There ‘s an interesting thread on the Seam forum about Seam in “profesional use”. Performance and steep learning curve are often mentioned as drawbacks.
Seam heavily relies on proxy based components created by javassist. And javassist is known to be unperformant compared to cglib. This library might have been chosen due to politic reason at JBoss. Seam Managed Persistence Context (SMPC) is also seen as a culprit but i guess that like many other frameworks you have to understand what’s underneath the carpet, lazy loading in some use cases can really hit performance.
Scalability is not mentioned but i guess that since Seam is stateful it also can be an issue for large websites.
For the learning curve, it might be true if you don’t come from the JavaEE world or have never developed JSF applications. Seam still requires good knowledge of JSF 1.X and how it corrects it in many ways. The request lifecycle is also complex albeit powerful.Also other “lightweight” JSF based frameworks are quoted like makefaces.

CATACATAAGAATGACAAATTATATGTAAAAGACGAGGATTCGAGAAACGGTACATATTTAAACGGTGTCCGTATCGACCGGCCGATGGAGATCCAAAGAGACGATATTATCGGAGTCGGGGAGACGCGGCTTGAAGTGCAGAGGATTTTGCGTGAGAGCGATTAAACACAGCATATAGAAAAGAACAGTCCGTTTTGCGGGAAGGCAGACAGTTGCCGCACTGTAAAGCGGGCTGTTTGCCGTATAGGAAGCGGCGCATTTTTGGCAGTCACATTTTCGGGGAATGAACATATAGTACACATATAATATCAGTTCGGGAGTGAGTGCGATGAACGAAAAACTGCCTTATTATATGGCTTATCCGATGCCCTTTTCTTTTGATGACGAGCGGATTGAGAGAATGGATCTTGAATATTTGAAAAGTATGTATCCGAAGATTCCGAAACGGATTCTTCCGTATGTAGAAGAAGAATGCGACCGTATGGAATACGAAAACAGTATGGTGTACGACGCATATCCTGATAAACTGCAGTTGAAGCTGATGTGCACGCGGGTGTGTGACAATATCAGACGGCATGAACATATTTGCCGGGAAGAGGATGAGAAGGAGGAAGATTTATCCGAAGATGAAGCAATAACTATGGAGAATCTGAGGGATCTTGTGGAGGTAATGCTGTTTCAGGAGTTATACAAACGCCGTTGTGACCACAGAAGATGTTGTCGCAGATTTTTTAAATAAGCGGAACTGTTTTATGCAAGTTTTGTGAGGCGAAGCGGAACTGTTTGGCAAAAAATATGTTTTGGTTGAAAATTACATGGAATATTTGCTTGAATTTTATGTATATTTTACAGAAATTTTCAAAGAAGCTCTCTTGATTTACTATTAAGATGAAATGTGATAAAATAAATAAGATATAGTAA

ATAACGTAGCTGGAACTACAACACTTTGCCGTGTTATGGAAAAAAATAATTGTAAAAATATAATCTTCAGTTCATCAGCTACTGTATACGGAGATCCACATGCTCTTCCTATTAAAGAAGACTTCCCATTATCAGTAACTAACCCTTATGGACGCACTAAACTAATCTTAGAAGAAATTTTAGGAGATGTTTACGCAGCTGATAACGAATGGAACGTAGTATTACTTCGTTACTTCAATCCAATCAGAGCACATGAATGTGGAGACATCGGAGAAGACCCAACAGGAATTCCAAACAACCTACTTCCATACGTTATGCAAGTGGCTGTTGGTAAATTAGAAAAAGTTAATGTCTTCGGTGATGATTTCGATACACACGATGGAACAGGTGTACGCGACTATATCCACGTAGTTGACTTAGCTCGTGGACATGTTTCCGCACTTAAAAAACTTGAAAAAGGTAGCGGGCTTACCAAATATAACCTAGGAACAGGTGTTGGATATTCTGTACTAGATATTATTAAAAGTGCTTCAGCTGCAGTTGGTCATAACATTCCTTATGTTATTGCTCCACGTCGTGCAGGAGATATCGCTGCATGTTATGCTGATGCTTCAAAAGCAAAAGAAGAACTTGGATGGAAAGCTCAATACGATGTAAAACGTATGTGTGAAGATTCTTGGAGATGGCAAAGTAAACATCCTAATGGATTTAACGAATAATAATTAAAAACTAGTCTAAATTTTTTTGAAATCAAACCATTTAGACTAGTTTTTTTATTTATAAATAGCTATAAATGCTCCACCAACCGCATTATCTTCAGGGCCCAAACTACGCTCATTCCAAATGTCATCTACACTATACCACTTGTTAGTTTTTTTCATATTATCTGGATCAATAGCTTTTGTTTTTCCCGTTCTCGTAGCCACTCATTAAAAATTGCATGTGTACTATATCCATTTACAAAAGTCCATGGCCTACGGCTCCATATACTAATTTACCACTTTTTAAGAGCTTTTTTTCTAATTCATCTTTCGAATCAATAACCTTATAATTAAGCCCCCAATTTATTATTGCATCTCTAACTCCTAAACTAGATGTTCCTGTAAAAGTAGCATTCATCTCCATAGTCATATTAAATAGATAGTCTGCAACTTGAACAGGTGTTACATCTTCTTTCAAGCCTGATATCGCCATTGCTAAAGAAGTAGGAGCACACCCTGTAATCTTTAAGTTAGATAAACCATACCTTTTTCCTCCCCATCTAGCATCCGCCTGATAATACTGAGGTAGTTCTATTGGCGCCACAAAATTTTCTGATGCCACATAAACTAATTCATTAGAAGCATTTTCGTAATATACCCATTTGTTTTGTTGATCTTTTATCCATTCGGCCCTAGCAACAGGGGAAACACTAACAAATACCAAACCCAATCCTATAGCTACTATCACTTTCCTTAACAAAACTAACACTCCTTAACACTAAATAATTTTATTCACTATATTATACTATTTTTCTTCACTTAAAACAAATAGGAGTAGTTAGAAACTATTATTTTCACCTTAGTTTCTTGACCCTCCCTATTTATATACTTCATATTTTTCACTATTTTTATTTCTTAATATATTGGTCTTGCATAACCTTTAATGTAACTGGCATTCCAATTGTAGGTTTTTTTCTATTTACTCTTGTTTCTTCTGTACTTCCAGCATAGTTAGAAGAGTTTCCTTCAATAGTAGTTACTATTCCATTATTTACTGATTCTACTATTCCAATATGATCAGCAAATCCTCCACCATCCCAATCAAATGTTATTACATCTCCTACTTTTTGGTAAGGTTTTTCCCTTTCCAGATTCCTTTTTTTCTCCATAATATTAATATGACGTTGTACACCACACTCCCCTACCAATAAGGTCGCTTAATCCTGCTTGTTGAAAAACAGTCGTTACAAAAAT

Seam for me is both a IOC container specialized for web development and a web integration framework of Java EE (Ejb,Web beans), JBoss stack (jBPM, Drools, Richfaces, JSFUnit) and commonly used libraries (quartz,jfreechart, itext, javamail,etc.) It also addresses many commonly asked features (conversations, mail sending, page caching,etc.) I am not sure for the future of Seam. Seam 3 might be a complete rewrite due to support of JSF 2 and JSR-299 aka Java Contexts and Dependency Injection, but it is a comprehensive and efficient web framework with a decent IDE (JBoss tools).